Suddenly, the unchanging tedium of a Ninth morning changed. The First Bell sounded again: BLANG… BLA-BLANG… BLA-BLANG… Gideon cocked her head to listen, finding her hands had stilled on her sword. It rang fully twenty times before stopping. Huh; muster call. After a while came the clatter of the skeletons again, having obediently tossed down pick and hoe to meet their summons. They streamed down the tiers in an angular current, broken up every so often by some limping figure in vestments of rusting black. Gideon picked up her sword and cloth again: it was a cute try, but she wasn’t buying.
She didn’t look up when heavy, stumping footsteps sounded on her tier, or for the rattle of rusting armour and the rusty rattle of breath.
“Thirty whole minutes since I took it off, Crux,” she said, hands busy. “It’s almost like you want me to leave here forever. Ohhhh shit, you absolutely do though.”
“You ordered a shuttle through deception,” bubbled the marshal of Drearburh, whose main claim to fame was that he was more decrepit alive than some of the legitimately dead. He stood before her on the landing field and gurgled with indignation. “You falsified documents. You stole a key. You removed your cuff. You wrong this house, you misuse its goods, you steal its stock.”
“Come on, Crux, we can come to some arrangement,” Gideon coaxed, flipping her sword over and looking at it critically for nicks. “You hate me, I hate you. Just let me go without a fight and you can retire in peace. Take up a hobby. Write your memoirs.”
“You wrong this house. You misuse its goods. You steal its stock.” Crux loved verbs.
“Say my shuttle exploded. I died, and it was such a shame. Give me a break, Crux, I’m begging you here—I’ll trade you a skin mag. Frontline Titties of the Fifth.” This rendered the marshal momentarily too aghast to respond. “Okay, okay. I take it back. Frontline Titties isn’t a real publication.”
Crux advanced like a glacier with an agenda. Gideon rolled backward off her seat as his antique fist came down, skidding out of his way with a shower of dust and gravel. Her sword she swiftly locked within its scabbard, and the scabbard she clutched in her arms like a child. She propelled herself backward, out of the way of his boot and his huge, hoary hands. Crux might have been very nearly dead, but he was built like gristle with what seemed like thirty knuckles to each fist. He was old, but he was goddamn ghastly.
“Easy, marshal,” she said, though she was the one floundering in the dirt. “Take this much further and you’re in danger of enjoying yourself.”
“You talk so loudly for chattel, Nav,” said the marshal. “You chatter so much for a debt. I hate you, and yet you are my wares and inventory. I have written up your lungs as lungs for the Ninth. I have measured your gall as gall for the Ninth. Your brain is a base and shrivelled sponge, but it too is for the Ninth. Come here, and I’ll black your eyes for you and knock you dead.”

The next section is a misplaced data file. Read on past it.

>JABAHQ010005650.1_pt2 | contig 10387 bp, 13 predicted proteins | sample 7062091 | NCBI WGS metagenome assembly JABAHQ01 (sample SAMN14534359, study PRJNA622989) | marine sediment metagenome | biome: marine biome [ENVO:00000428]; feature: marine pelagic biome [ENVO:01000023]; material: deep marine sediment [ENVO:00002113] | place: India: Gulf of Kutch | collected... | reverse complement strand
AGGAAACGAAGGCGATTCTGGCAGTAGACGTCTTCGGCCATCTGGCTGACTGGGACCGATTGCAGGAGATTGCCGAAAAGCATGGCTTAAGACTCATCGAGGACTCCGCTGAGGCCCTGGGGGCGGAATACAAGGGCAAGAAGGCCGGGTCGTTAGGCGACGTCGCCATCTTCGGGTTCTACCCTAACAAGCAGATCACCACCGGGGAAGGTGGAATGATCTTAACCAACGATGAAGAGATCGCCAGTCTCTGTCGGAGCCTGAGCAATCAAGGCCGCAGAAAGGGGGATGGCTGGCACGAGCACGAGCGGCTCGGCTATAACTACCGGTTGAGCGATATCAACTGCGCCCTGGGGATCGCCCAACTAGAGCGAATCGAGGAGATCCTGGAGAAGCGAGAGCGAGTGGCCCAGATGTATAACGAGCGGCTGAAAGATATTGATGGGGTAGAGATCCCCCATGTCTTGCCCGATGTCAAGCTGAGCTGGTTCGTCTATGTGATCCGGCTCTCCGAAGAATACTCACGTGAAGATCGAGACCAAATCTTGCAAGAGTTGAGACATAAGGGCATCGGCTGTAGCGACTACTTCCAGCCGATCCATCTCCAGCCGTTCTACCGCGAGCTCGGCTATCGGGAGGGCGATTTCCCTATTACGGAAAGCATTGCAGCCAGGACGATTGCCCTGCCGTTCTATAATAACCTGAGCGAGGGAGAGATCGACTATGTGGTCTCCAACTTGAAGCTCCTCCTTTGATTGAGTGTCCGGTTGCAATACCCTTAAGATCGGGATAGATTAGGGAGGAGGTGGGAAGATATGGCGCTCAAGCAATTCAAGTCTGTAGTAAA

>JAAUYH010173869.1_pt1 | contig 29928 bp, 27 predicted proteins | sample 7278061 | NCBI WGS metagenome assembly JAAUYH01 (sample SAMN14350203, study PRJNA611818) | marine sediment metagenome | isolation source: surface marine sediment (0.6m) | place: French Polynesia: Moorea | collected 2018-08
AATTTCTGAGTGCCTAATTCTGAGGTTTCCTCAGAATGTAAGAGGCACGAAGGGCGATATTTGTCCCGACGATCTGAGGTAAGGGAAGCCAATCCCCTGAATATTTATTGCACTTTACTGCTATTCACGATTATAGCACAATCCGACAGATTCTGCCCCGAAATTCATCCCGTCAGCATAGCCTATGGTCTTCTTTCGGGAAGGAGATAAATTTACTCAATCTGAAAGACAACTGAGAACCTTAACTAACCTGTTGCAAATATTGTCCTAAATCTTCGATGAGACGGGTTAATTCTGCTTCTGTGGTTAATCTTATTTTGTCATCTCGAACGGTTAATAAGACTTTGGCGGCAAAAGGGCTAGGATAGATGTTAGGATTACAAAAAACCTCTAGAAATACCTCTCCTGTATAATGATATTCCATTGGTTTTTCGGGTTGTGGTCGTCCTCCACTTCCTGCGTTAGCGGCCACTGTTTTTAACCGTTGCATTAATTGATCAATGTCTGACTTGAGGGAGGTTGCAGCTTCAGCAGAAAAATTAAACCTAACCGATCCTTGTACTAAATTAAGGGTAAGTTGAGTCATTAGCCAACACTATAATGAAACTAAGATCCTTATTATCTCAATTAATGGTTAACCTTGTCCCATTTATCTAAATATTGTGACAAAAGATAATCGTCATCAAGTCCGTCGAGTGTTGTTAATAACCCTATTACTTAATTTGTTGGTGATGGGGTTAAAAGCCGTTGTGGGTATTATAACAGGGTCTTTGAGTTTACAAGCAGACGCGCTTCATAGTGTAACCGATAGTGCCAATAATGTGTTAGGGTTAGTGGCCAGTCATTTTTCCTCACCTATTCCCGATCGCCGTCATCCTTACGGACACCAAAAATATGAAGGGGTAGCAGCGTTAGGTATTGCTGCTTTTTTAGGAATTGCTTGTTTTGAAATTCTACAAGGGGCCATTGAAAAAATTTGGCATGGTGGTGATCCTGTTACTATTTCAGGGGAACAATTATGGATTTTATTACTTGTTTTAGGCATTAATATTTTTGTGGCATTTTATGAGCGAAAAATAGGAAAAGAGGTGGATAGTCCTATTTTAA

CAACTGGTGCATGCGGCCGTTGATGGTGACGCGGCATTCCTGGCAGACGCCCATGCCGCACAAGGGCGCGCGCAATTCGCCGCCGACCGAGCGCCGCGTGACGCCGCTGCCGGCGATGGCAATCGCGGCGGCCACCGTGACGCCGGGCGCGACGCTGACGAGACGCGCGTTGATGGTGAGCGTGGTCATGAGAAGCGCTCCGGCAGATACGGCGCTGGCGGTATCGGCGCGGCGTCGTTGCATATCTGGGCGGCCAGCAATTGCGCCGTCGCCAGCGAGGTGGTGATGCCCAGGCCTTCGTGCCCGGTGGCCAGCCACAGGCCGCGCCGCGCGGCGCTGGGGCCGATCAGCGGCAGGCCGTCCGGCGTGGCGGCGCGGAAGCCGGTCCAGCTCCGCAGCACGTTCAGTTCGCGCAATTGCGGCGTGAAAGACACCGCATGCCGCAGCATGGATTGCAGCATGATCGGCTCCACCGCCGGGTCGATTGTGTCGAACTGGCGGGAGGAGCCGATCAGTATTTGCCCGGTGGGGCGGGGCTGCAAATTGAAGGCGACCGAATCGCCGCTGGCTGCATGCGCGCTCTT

Gideon slid backward, keeping her distance. “Crux,” she said, “a threat’s meant to be ‘Come here, or…’”
“Come here and I’ll black your eyes for you and knock you dead,” croaked the advancing old man, “and then the Lady has said that you will come to her.”
Only then did Gideon’s palms prickle. She looked up at the scarecrow towering before her and he stared back, one-eyed, horrible, baleful. The antiquated armour seemed to be rotting right off his body. Even though the livid, over-stretched skin on his skull looked in danger of peeling right off, he gave the impression that he simply wouldn’t care. Gideon suspected that—even though he had not a whit of necromancy in him—the day he died, Crux would keep going anyway out of sheer malice.
“Black my eyes and knock me dead,” she said slowly, “but your Lady can go right to hell.”
Crux spat on her. That was disgusting, but whatever. His hand went to the long knife kept over one shoulder in a mould-splattered sheath, which he twitched to show a thin slice of blade: but at that, Gideon was on her feet with her scabbard held before her like a shield. One hand was on the grip, the other on the locket of the sheath. They both faced each other in impasse, her very still, the old man’s breath loud and wet.
Gideon said, “Don’t make the mistake of drawing on me, Crux.”
“You are not half as good with that sword as you think you are, Gideon Nav,” said the marshal of Drearburh, “and one day I’ll flay you for disrespect. One day we will use your parts for paper. One day the sisters of the Locked Tomb will brush the oss with your bristles. One day your obedient bones will dust all places you disdain, and make the stones there shine with your fat. There is a muster, Nav, and I command you now to go.”
Gideon lost her temper. “You go, you dead old dog, and you damn well tell her I’m already gone.”
To her enormous surprise he wheeled around and stumped back to the dark and slippery tier. He rattled and cursed all the way, and she told herself that she had won before she even woke up that morning; that Crux was an impotent symbol of control, one last attempt to test if she was stupid enough or cowed enough to walk back behind the cold bars of her prison. The grey and putrid heart of Drearburh. The greyer and more putrid heart of its lady.
She pulled her watch out of her pocket and checked it: twenty minutes to go, a quarter hour and change. Gideon was home free. Gideon was gone. Nothing and nobody could change that now.
“Crux is abusing you to anyone who will listen,” said a voice from the entryway, with fifteen minutes to go. “He said you made your blade naked to him. He said you offered him sick pornographies.”